“Nothing spoils tomorrow more surely than fear of it.” — Len Wallick
Never were more truer words said than what our colleague Len Wallick wrote in his Friday column. From the Mayor of Roanoke, Virginia to the 47 Congressional Democrats who broke against the president and voted with Republicans to place a moratorium on accepting a modest number of Syrian refugees — 10,000 women and children — we have become prey to the easy lie, denying a safer and more hopeful tomorrow for people escaping the terror of war.
It’s easy enough to get people who are only given a certain set of facts to believe a lie. Check out Donald Trump’s tweet: “Eight Syrians were just caught on the southern border trying to get into the U.S. ISIS maybe? I told you so. WE NEED A BIG & BEAUTIFUL WALL!”
What his 130-character summation does not tell you is that members of two Syrian families presented themselves to authorities at the Department of Homeland Security at the Southern Border. The women and children were taken to a family residential center while the men were transferred to a detention center, DHS said.
But because of our terror of ISIS, Syrians, Muslims, and the ghost of 9-11, our minds cannot absorb facts, and so when a lie is repeated, again and again, in various forms and variations, the surface gloss of an innuendo-loaded statement becomes solid evidence. See how easy and dangerous that is?
But we’re not only failing these war refugees. By the very truths that we hold dear, by the very foundation upon which this country was built, we’re failing ourselves. As best said in an editorial in The Cincinnati Enquirer:
The selective nature of the proposed moratorium — targeting refugees from only one country — is also troubling because there’s no confirmed, direct link between Syrian refugees and the Paris attacks. All the suspects identified so far hailed from France or Belgium. The call to block Syrian refugees is being made despite the evidence, not because of it. […]
Our refugee resettlement program — yes, even for Syrians — represents a core American value, one that reflects and continues our identity as a melting pot. We are a country founded and fueled by immigrants. We are a nation powered by the proposition that we value oppressed people — of all colors and creeds — who seek shelter.
I began last weekend heartsick with the familiar ring of politics ginning up people’s fears. When will we ever learn? It wasn’t helpful that the Republican presidential candidates used the refugee moratorium to rev up even more xenophobia on the stump, winning the news cycle in tandem with their Congressional compatriots. All we need right now is another fear-based political campaign to hoist a demagogue into the White House.
I have been tired of this since 2003, as are most of the people in my community in the San Francisco Bay Area. Yes I know we’re not middle America, and by all measures the view of us — correct or not — is that we are crypto-liberal extremists too willing to sell the country out to the Communists. Whatever. But throwing my shoe at a CNN news reporter on television was not going to help. Neither was yelling at the car radio on my commute home. My anger was nourished by the fear.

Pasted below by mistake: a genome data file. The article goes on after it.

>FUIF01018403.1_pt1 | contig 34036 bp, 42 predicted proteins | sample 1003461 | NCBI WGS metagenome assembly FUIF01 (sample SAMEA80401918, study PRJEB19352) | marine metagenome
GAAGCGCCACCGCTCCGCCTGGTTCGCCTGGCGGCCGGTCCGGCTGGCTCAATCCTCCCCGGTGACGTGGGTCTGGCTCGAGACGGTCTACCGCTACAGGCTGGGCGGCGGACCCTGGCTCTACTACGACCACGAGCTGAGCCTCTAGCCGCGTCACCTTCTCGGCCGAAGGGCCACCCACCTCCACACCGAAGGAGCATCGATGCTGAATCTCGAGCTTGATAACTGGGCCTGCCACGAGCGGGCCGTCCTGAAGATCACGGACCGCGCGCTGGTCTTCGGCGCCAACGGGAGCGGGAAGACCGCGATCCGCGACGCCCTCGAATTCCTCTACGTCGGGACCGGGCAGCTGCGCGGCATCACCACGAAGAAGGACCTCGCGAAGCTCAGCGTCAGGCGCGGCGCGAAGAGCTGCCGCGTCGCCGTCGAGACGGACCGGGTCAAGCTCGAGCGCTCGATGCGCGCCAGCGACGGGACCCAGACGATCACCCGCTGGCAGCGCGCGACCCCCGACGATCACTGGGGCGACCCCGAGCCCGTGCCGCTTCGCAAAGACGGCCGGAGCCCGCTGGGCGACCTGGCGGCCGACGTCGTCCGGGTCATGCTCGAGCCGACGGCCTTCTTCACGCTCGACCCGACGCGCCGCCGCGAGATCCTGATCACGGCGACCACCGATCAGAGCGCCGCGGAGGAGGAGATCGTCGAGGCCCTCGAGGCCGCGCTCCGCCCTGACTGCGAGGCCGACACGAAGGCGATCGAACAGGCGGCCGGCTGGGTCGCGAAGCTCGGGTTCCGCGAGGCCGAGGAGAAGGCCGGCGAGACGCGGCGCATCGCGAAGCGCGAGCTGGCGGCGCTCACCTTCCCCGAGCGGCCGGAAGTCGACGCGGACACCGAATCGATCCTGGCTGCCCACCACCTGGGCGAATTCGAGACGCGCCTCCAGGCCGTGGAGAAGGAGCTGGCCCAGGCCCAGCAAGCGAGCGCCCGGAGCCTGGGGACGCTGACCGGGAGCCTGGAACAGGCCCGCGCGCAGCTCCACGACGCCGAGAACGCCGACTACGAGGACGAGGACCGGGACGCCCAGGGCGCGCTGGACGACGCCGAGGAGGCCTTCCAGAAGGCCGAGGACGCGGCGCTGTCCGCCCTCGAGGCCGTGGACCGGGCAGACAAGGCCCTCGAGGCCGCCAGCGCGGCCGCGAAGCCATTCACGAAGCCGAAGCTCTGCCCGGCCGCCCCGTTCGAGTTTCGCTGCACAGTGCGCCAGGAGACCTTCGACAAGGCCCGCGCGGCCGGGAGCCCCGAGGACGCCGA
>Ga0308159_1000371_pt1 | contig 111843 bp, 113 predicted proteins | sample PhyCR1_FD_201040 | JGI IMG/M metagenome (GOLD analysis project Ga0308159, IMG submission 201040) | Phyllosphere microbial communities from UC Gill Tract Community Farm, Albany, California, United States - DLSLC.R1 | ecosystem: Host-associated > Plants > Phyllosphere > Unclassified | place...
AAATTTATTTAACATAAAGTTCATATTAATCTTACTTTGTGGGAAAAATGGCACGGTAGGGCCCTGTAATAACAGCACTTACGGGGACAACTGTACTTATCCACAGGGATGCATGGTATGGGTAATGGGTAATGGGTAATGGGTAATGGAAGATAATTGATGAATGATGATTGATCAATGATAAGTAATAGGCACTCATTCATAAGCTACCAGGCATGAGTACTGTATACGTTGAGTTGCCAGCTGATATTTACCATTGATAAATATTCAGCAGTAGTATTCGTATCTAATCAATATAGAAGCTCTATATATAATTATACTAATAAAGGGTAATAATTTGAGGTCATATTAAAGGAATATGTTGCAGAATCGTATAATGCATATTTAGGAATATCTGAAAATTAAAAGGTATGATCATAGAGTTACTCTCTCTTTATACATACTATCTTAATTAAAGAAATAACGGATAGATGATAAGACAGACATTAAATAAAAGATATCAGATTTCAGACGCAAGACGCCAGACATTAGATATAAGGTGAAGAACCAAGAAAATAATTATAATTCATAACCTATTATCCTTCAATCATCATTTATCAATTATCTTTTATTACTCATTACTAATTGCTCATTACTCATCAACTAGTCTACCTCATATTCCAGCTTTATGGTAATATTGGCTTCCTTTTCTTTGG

I tried to put my mind’s focus on other things this weekend: going to a play on Friday; and on Saturday, catering for the artists at the International Body Music mini-fest at Berkeley’s traditional music institution, Freight and Salvage.
There were forty artists, all “hyphen-Americans” representing various cultures — African-American, Mexican-American, Eastern European-American, and East Indian-American — representatives of the society that we have become. Pieces of our American multi-ethnic fabric. It was an evening of percussive, jazz, dance and traditional music all done without instruments.
After our pre-show meal everyone circled up to be together before curtain. The house was packed. As the Festival’s co-director Evie Ladin said: “The world is in a shit storm right now, and the people out there need us to lift them up.”
People were looking for the same kind of relief I was from the last week’s xenophobia and each and every one of the artists stepped up. No one held anything back.
The finale was a gathering of all artists from their various ethnic traditions leading the audience out of the auditorium into the lobby for a wide open celebration of clapping, stomping and chanting for the audience and the artists. There was nothing but smiles in that lobby. The show was medicine.
Looking back now, this show was a living snapshot of what our core American values are and what the Cincinnati Examiner editorial referred to: inclusion and appreciation of the differences and similarities of our human experience on this planet. We’re all in one country that is a part of this one world.
I told my best friend Rhodessa about the show. As of right now she is flying east for Thanksgiving to visit her family in Georgia. Before she left to get on the plane, she said to me the same thing Evie said: “The world is in an uproar. Time now to give our friends, family and community our best and with love.”
We have so much to be thankful for: we’re safe, definitely food-secure, and we have a community of friends and family to help us shoulder our burdens and re-assure us with love and support. For us, the only war going on right now is for our minds and hearts to believe in a fear that could not only spoil, but end tomorrow. Even with that we can choose not to play.
When we open our mouths to pray in thanks this week, let’s work to open minds and hearts as well — ours and others. Love, fear and lies don’t mix. Love cannot exist with lies and fear cannot exist with love. Love conquers them both. Easily.
Happy Thanksgiving, everyone!